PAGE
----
Occupy Dallas branches out
I THINK it's safe to say that when someone thinks about left-wing politics and activism, Dallas, Texas, is the farthest thing from their mind. It's incredibly exciting to think that this may no longer be the case.
Occupy Dallas kicked off in early October of last year. The local movement initially refused to take up any issues that it regarded as "divisive." Most of the demonstrations and actions were narrow in their focus, and many occupiers refused to even entertain the thought that the LGBT struggle was in any way connected to the struggle of the 99 percent. Those days are gone now.
Two weeks ago, the Occupy Dallas General Assembly voted to promote and attend a Palestinian protest honoring the dead who were murdered by the Israeli Defense Forces during Operation Cast Lead three years ago. The idea that the movement's strength, diversity and integrity can only grow through supporting other struggles and taking up the causes of the oppressed is setting in.
On February 4, the day started off with a march to a branch of Bank of America. The theme of the demonstration was the death of the "American dream." Nearly 100 activists were forced onto the narrow sidewalk around the building as the police and security guards kept watch, itching to catch someone setting foot on the property.
Dozens of signs condemned the banksters and their political stooges. Many others pointed out what is rapidly becoming the new common sense: the "American dream" is dead, if it ever existed for us at all. Nearly100 motorists honked in support for the 45 minutes of protesting.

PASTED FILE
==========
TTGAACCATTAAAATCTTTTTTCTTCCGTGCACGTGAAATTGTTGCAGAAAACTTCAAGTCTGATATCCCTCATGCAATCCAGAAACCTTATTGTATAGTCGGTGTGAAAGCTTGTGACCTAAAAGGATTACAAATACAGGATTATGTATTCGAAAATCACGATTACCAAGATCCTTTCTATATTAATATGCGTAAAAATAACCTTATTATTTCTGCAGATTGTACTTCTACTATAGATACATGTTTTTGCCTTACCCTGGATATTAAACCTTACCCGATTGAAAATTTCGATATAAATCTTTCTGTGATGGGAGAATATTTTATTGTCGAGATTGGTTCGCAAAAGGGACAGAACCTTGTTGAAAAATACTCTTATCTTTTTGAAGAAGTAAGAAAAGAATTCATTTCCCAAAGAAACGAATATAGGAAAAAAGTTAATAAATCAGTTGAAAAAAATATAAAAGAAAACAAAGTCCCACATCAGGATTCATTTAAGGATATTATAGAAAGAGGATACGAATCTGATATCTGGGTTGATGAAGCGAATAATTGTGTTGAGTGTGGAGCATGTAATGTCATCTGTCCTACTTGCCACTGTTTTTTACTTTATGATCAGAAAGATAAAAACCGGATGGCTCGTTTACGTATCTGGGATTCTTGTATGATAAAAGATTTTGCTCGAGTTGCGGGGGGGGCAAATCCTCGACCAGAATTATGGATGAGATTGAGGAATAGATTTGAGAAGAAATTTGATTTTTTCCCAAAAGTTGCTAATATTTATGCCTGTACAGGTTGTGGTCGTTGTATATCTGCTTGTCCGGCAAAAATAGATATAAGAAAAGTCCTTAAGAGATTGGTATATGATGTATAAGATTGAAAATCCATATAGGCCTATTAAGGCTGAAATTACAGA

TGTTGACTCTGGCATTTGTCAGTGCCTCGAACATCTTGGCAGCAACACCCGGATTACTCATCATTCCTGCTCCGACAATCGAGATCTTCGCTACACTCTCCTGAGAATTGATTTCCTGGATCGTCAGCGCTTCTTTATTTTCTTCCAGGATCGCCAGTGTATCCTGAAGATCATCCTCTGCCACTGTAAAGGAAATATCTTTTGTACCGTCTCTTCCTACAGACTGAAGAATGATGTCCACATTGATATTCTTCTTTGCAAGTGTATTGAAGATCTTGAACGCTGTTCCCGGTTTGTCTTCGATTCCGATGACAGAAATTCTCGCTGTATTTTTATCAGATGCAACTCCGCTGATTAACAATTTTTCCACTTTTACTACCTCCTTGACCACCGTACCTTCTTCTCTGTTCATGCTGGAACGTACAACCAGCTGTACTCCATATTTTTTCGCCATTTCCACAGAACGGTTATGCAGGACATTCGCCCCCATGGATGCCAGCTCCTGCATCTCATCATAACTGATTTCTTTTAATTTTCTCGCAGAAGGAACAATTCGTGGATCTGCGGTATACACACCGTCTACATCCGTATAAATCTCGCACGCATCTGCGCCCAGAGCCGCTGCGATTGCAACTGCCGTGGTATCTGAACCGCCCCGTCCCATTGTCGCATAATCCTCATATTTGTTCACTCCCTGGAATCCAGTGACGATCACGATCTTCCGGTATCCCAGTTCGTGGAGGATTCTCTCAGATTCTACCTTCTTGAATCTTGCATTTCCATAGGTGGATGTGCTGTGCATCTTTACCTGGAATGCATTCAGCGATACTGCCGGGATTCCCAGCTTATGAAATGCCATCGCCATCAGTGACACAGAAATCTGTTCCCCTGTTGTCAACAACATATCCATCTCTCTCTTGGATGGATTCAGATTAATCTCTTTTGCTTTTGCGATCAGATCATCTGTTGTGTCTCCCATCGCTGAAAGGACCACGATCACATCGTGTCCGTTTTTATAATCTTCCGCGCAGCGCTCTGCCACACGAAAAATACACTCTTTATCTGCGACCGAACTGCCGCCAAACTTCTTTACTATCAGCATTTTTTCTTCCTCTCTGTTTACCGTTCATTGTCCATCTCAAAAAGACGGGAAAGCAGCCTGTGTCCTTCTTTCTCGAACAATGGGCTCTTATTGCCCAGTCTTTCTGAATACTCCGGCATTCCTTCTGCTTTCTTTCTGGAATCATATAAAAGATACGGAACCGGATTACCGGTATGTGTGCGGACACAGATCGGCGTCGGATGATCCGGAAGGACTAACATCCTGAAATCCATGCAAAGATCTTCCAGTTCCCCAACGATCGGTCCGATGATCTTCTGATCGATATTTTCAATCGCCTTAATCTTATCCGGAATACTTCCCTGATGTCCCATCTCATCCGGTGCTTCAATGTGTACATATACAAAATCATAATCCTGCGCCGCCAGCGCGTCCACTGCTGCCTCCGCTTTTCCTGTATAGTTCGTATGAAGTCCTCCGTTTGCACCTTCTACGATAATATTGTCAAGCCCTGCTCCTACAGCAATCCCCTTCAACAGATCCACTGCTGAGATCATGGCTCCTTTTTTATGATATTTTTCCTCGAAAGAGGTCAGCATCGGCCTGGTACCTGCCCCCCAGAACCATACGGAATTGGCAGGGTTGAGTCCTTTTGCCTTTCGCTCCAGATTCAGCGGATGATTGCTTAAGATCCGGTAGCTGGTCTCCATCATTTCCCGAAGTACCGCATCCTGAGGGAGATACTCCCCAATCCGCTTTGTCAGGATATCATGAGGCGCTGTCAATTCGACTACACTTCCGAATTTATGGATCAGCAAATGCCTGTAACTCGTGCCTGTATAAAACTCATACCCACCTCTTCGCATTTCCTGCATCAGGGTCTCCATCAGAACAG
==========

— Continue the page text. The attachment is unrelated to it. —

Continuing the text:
If you've been an activist in Dallas before the beginning of the Occupy movement, you'd notice the dramatic shift in consciousness. A year ago, you'd have plenty of people honking at street-corner demonstrations, but only to get your attention as they flip you off.
After the march, protesters converged at a small park on the corner of a busy intersection. The purpose was to participate in an antiwar demonstration. Occupy Dallas had voted to endorse and organize a protest against American and Israeli military intervention in Iran with the Dallas Peace Center, Code Pink and Iraq Veterans Against the War. The numbers swelled to nearly 200 at the height of the protest; shouts of "no war with Iran" radiated from the four occupied corners of the intersection.
The rally wound down as speakers from the International Socialist Organization, Iraq Veterans Against the War and Code Pink spoke to the crowd about why they should oppose any military intervention or sanctions against Iran. The connections between Occupy and the antiwar movement were being made in conversations throughout the event. Many antiwar activists stayed after the rally ended to attend the Occupy Dallas General Assembly.
What is happening in Dallas is very exciting. Not only can one now expect multiple demonstrations on the same day in the city that George W. Bush calls home, but the degree of cooperation and solidarity being exhibited between the different movements can only serve to strengthen them all.
The strategy of linking up with other movements is now being employed by Occupy Dallas. Acknowledging that the antiwar movement, LGBT liberation and anti-racist struggles are movements of the 99 percent is an enormous step forward. Occupy Dallas has already taken the initiative to organize a demonstration in Dallas against the Susan G. Komen Foundation over their announcement to withdraw funding to Planned Parenthood. This protest would not have happened under the banner of Occupy Dallas two months ago.
Our local movement is maturing politically. It will also certainly play an enormous role in changing what folks think about Dallas.
Charles Grand, Dallas